By Mike Tierney
For music devotees, nothing approaches the nearly carnal experience of hearing a kick-ass song by an unknown artist for the first time, then setting aside everything -- work, family, food -- to research the band's background and its other offerings.
often gets stuck
but when he
delivers he's as
reliable as an old
Geeky songwriter Craig Finn's half-sung, half-spoken vocals is an acquired taste that I have yet to fully acquire. But his thoughtful narratives, if tarnished slightly by a habit of repeating lyrics and themes, inject a mostly welcome flavor.
The boys passed through my town the other night, enthusiastically churning out 90 minutes for a crowd of under 1,000 that suggest their following has flattened out. That is hardly a surprise.
The band has painted itself in a box, which speaks to a challenge for any musical act nowdays. To get noticed, you must stake out a piece of ground that is unplowed. Once you claim it, how do you expand and grow?
Since the coming-out, the Hold Steady limited itself further by jettisoning the piano man. It is all bass, drums and guitars -- 2 1/4 of them, given that Finn strums only every now and then. Finn and lead guitarist Tad Kubler have a good enough ear to find some freshness in most numbers, and I am content if these guys keep stringing together crunchy chords until they have run out of combinations.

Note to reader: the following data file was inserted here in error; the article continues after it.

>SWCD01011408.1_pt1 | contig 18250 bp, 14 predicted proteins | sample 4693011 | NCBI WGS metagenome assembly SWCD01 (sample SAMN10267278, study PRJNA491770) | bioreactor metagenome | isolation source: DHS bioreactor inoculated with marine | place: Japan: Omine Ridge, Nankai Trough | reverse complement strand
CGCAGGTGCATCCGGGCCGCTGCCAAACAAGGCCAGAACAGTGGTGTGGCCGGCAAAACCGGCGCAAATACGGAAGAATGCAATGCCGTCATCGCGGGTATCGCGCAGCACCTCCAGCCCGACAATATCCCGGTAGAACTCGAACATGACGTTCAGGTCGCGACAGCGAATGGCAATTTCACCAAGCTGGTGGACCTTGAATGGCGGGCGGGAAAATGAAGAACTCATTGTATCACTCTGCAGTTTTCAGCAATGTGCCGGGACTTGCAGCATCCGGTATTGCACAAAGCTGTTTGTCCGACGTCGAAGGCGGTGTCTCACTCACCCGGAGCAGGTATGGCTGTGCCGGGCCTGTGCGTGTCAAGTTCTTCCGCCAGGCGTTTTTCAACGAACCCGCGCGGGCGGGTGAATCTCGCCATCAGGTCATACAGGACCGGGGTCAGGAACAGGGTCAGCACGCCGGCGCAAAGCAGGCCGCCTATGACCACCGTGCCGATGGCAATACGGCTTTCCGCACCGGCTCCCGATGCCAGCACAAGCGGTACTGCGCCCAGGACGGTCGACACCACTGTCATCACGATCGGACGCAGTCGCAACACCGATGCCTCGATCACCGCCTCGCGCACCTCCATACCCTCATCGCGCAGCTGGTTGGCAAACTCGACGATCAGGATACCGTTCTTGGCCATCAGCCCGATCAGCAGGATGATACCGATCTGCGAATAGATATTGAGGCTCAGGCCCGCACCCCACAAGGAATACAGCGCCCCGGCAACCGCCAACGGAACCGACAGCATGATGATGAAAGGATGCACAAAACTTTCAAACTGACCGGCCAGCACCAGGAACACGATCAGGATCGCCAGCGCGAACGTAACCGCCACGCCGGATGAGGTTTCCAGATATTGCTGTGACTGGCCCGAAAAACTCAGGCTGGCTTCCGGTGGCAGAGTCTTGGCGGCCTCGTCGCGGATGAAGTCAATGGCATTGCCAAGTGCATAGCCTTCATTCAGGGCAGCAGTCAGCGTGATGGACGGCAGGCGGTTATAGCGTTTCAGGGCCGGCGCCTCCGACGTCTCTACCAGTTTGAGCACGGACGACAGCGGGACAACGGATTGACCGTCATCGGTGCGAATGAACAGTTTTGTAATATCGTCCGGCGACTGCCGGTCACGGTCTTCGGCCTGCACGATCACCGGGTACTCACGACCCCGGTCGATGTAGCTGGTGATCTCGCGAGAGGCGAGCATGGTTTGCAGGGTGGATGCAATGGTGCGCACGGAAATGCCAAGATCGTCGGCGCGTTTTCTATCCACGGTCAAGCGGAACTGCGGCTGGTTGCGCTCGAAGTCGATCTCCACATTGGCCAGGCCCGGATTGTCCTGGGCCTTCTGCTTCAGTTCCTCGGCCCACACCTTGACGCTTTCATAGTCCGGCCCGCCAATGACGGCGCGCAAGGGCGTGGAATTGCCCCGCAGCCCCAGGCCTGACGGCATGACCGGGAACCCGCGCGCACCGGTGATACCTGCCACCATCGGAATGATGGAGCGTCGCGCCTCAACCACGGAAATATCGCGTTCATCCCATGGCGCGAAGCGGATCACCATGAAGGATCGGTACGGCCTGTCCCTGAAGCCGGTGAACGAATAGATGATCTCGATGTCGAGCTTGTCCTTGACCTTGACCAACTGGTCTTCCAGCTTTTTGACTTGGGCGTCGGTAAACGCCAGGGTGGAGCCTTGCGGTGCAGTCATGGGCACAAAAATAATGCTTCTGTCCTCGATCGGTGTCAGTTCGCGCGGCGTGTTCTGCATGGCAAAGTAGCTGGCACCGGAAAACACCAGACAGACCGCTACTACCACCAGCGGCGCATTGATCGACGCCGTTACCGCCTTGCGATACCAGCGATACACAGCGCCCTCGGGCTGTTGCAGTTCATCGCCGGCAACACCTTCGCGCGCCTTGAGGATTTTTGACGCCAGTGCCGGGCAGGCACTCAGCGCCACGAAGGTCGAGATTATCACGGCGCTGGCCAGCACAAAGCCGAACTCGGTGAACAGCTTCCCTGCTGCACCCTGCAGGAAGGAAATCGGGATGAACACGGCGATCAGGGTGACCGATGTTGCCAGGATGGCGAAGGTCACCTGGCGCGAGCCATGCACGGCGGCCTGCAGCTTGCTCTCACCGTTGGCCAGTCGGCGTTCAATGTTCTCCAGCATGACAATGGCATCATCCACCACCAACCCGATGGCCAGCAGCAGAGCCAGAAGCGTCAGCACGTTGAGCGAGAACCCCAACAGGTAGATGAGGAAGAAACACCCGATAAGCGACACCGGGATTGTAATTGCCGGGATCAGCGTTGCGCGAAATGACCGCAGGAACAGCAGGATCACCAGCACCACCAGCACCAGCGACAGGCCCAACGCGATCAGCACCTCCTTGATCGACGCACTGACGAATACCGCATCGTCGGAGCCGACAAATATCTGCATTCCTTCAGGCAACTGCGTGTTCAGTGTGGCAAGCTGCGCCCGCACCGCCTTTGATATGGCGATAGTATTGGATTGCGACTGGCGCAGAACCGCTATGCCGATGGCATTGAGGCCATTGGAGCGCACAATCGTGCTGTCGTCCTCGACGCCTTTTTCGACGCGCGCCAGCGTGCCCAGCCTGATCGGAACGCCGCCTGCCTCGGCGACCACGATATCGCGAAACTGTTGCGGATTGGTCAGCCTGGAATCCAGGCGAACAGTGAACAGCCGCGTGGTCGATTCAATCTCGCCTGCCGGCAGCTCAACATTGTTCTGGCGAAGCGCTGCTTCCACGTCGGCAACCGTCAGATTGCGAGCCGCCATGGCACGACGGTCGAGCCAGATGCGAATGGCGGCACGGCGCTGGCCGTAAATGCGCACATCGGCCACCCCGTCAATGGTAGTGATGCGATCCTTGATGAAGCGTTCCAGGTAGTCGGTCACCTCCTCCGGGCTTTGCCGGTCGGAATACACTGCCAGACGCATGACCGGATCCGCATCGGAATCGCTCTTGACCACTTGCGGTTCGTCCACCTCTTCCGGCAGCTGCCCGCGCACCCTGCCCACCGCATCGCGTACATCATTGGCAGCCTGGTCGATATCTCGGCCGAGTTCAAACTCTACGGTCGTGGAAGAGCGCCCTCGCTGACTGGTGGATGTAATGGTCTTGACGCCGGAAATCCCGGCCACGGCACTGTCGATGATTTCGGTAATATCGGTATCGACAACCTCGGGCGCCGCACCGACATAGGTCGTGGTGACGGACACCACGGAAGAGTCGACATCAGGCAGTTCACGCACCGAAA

I suspect the vast musical audience, impatient by nature, will move on, even those among them who were bowled over by that breakthrough song, The audience last night skewed Gen X and Baby Boomer, making the average older than the onstage players. Not a good sign.
Most bands unable to advance to what the sports world calls The Next Level soon dissolve. This one might stick around awhile -- a new record is around the corner, which might provide a bump -- but I'm guessing we will not have The Hold Steady to kick-ass us around much longer.
That would be too bad. As a keepsake, though, we would have a nice body of work. And I will have the memory of my introduction to them through "Stuck Between Stations," a song for the ages.